In his home, Josue helps by making beds and cleaning. He lives with his father and his mother. His father is sometimes employed and his mother maintains the home. There are 3 children in the family.
Soccer, basketball and playing ball games are Josue's favorite activities. In primary school his performance is average and he also regularly attends church activities.
Please remember Josue in your prayers. Your love and support will help him to receive the assistance he needs to grow and develop.
Josue lives on the plains of Alto de la Alianza, home to approximately 10,800 residents. Typical houses are constructed of cement floors, adobe walls and tin roofs. The most commonly spoken languages are Spanish and Aymara.
The regional diet consists of maize, bananas, chicken, bread, beef, plantains, rice, potatoes and noodles. Common health problems in this area include respiratory illnesses, diarrhea, malnutrition and intestinal parasites. Most adults are unemployed but some work as street vendors and earn the equivalent of $66 per month. This community needs affordable education, employment opportunities, improved housing and security.
Your sponsorship allows the staff of Alto de la Alianza Student Center to provide Josue with Bible teaching, hygiene education, nutritious food, games and academic support. The center staff will also provide social activities and parenting training for the parents or guardians of Josue.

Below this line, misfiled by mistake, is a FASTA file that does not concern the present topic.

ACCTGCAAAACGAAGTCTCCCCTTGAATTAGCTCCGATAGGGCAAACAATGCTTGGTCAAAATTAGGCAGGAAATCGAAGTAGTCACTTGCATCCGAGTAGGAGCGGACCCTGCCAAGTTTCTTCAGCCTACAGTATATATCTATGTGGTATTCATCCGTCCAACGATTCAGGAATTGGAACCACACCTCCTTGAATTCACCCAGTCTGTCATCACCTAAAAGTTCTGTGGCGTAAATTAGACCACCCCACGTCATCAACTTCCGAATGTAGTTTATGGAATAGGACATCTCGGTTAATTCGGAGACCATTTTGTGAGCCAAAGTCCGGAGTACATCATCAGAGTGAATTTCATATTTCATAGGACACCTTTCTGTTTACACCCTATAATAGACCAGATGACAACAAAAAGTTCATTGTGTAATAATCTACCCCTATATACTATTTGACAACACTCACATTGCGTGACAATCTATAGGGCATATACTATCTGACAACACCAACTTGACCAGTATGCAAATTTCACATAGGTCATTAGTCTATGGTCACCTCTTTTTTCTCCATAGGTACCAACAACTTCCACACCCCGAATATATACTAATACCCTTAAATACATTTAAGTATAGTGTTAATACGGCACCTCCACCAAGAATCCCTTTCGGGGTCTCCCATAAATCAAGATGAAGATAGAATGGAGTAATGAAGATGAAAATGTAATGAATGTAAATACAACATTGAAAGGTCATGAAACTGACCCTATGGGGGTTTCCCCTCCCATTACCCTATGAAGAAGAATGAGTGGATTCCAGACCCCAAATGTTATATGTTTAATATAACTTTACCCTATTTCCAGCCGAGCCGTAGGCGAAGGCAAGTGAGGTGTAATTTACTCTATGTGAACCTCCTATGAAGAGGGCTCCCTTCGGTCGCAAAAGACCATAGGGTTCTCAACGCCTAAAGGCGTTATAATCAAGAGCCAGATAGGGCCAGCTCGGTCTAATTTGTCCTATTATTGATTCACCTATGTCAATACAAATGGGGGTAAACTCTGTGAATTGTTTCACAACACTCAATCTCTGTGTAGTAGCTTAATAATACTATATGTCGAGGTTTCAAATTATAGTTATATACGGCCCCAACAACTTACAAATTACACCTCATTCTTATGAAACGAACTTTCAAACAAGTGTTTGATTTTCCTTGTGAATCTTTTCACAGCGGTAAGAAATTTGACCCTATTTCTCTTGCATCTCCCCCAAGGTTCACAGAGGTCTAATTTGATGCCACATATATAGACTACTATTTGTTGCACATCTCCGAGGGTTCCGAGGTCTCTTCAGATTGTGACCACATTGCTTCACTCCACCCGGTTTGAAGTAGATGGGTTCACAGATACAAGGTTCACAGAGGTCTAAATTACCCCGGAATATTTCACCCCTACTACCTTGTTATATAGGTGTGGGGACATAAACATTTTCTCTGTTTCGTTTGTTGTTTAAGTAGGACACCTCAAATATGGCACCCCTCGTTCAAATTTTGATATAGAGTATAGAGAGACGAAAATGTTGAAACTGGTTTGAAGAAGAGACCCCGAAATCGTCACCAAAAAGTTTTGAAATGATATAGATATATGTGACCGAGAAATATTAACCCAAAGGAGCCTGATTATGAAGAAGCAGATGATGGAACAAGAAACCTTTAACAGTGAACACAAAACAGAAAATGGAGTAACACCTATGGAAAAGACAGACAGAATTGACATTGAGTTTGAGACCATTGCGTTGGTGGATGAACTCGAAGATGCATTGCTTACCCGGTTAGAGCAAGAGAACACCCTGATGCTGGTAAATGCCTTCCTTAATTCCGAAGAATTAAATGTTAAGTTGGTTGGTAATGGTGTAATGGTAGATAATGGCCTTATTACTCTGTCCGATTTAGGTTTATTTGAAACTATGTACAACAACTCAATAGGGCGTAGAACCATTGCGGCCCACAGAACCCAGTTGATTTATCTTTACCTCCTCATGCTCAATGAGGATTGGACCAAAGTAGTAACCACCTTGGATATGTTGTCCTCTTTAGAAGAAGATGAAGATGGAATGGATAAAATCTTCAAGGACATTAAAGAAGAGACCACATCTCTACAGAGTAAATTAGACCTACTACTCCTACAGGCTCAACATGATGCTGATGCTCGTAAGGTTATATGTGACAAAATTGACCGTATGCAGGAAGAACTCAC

Bolivia is comprised of four geographic regions: the central plateau in the Andes Mountains, the Lake Titicaca region, the central region's semitropical rain forests and the hot, humid lowlands of the east. Landlocked, Bolivia borders Chile, Peru, Argentina, Paraguay and Brazil.
Bolivia has the largest natural gas reserve in South America. Still, it remains the least developed country on the continent. Half the population is made up of indigenous groups who speak Aymara and Quechua and are who are mired in poverty. Compassion works mainly among the indigenous highlanders who make beautiful hand-woven textiles from the wool of alpacas and llamas, animals that also provide milk, meat and transport. Corn and potatoes are staples of the indigenous diet. Virtually all Bolivians are Catholic.
Once known as the cradle of the Inca Empire, Bolivia came under Spanish rule in 1535. Bolivia won independence in 1825. Until the end of the nineteenth century, there were many coups and short-lived constitutions. The period from 1952 to 1964 was marked by significant economic and social reforms and a new constitution was adopted in 1967; however, civil unrest continues to dominate Bolivia's politics. Bolivia is a divided country. Its indigenous people are locked in a battle with its industry and political leaders to gain more economic independence.
Map of Bolivia
Child's Location: Southwest of La Paz